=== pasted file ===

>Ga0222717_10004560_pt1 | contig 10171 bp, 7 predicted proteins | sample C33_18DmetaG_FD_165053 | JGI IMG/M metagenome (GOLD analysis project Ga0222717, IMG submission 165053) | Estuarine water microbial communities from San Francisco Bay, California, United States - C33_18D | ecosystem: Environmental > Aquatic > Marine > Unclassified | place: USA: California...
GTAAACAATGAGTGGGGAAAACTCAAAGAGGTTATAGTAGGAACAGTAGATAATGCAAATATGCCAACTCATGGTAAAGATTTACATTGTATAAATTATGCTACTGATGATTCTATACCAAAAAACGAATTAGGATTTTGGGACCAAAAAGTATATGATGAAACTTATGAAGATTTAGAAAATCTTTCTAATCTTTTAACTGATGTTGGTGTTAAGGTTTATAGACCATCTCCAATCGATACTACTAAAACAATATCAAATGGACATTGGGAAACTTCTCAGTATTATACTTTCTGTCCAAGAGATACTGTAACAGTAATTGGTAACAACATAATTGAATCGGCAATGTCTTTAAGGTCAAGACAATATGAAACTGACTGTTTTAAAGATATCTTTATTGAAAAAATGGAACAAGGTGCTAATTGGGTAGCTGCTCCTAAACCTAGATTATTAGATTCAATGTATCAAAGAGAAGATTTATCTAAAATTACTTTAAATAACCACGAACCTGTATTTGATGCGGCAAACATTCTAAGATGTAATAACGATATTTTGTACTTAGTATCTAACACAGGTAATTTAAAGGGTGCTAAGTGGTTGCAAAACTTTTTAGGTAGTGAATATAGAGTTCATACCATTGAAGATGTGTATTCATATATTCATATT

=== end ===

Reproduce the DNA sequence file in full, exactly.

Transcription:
>Ga0222717_10004560_pt1 | contig 10171 bp, 7 predicted proteins | sample C33_18DmetaG_FD_165053 | JGI IMG/M metagenome (GOLD analysis project Ga0222717, IMG submission 165053) | Estuarine water microbial communities from San Francisco Bay, California, United States - C33_18D | ecosystem: Environmental > Aquatic > Marine > Unclassified | place: USA: California...
GTAAACAATGAGTGGGGAAAACTCAAAGAGGTTATAGTAGGAACAGTAGATAATGCAAATATGCCAACTCATGGTAAAGATTTACATTGTATAAATTATGCTACTGATGATTCTATACCAAAAAACGAATTAGGATTTTGGGACCAAAAAGTATATGATGAAACTTATGAAGATTTAGAAAATCTTTCTAATCTTTTAACTGATGTTGGTGTTAAGGTTTATAGACCATCTCCAATCGATACTACTAAAACAATATCAAATGGACATTGGGAAACTTCTCAGTATTATACTTTCTGTCCAAGAGATACTGTAACAGTAATTGGTAACAACATAATTGAATCGGCAATGTCTTTAAGGTCAAGACAATATGAAACTGACTGTTTTAAAGATATCTTTATTGAAAAAATGGAACAAGGTGCTAATTGGGTAGCTGCTCCTAAACCTAGATTATTAGATTCAATGTATCAAAGAGAAGATTTATCTAAAATTACTTTAAATAACCACGAACCTGTATTTGATGCGGCAAACATTCTAAGATGTAATAACGATATTTTGTACTTAGTATCTAACACAGGTAATTTAAAGGGTGCTAAGTGGTTGCAAAACTTTTTAGGTAGTGAATATAGAGTTCATACCATTGAAGATGTGTATTCATATATTCATATT